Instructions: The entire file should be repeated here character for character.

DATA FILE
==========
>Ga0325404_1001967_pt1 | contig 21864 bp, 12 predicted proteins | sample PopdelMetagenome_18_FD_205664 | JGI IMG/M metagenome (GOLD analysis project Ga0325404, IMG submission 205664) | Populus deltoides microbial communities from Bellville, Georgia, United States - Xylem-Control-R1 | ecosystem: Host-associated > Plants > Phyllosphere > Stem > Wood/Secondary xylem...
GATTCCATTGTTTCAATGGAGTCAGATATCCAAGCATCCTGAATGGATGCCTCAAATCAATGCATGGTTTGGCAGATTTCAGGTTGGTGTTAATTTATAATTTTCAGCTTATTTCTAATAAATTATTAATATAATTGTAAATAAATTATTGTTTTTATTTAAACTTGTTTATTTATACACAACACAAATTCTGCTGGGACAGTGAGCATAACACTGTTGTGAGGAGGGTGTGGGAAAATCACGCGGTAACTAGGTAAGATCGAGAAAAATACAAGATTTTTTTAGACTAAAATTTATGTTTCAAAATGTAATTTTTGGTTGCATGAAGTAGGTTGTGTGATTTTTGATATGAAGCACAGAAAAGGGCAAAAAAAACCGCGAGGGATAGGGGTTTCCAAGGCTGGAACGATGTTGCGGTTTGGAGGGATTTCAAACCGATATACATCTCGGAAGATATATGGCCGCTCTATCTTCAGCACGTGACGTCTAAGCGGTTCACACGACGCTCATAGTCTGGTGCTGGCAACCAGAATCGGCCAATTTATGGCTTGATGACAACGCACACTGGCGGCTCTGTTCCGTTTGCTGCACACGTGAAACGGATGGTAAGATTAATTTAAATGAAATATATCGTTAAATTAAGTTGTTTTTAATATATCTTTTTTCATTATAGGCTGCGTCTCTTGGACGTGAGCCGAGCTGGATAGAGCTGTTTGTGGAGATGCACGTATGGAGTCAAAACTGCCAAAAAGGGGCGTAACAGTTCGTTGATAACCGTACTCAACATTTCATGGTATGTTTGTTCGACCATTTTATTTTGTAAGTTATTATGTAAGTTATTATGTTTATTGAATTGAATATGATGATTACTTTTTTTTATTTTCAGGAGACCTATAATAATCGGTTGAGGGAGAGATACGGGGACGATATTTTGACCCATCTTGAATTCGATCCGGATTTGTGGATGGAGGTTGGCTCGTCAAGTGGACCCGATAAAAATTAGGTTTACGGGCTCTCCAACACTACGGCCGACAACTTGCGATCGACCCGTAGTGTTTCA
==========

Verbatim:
>Ga0325404_1001967_pt1 | contig 21864 bp, 12 predicted proteins | sample PopdelMetagenome_18_FD_205664 | JGI IMG/M metagenome (GOLD analysis project Ga0325404, IMG submission 205664) | Populus deltoides microbial communities from Bellville, Georgia, United States - Xylem-Control-R1 | ecosystem: Host-associated > Plants > Phyllosphere > Stem > Wood/Secondary xylem...
GATTCCATTGTTTCAATGGAGTCAGATATCCAAGCATCCTGAATGGATGCCTCAAATCAATGCATGGTTTGGCAGATTTCAGGTTGGTGTTAATTTATAATTTTCAGCTTATTTCTAATAAATTATTAATATAATTGTAAATAAATTATTGTTTTTATTTAAACTTGTTTATTTATACACAACACAAATTCTGCTGGGACAGTGAGCATAACACTGTTGTGAGGAGGGTGTGGGAAAATCACGCGGTAACTAGGTAAGATCGAGAAAAATACAAGATTTTTTTAGACTAAAATTTATGTTTCAAAATGTAATTTTTGGTTGCATGAAGTAGGTTGTGTGATTTTTGATATGAAGCACAGAAAAGGGCAAAAAAAACCGCGAGGGATAGGGGTTTCCAAGGCTGGAACGATGTTGCGGTTTGGAGGGATTTCAAACCGATATACATCTCGGAAGATATATGGCCGCTCTATCTTCAGCACGTGACGTCTAAGCGGTTCACACGACGCTCATAGTCTGGTGCTGGCAACCAGAATCGGCCAATTTATGGCTTGATGACAACGCACACTGGCGGCTCTGTTCCGTTTGCTGCACACGTGAAACGGATGGTAAGATTAATTTAAATGAAATATATCGTTAAATTAAGTTGTTTTTAATATATCTTTTTTCATTATAGGCTGCGTCTCTTGGACGTGAGCCGAGCTGGATAGAGCTGTTTGTGGAGATGCACGTATGGAGTCAAAACTGCCAAAAAGGGGCGTAACAGTTCGTTGATAACCGTACTCAACATTTCATGGTATGTTTGTTCGACCATTTTATTTTGTAAGTTATTATGTAAGTTATTATGTTTATTGAATTGAATATGATGATTACTTTTTTTTATTTTCAGGAGACCTATAATAATCGGTTGAGGGAGAGATACGGGGACGATATTTTGACCCATCTTGAATTCGATCCGGATTTGTGGATGGAGGTTGGCTCGTCAAGTGGACCCGATAAAAATTAGGTTTACGGGCTCTCCAACACTACGGCCGACAACTTGCGATCGACCCGTAGTGTTTCA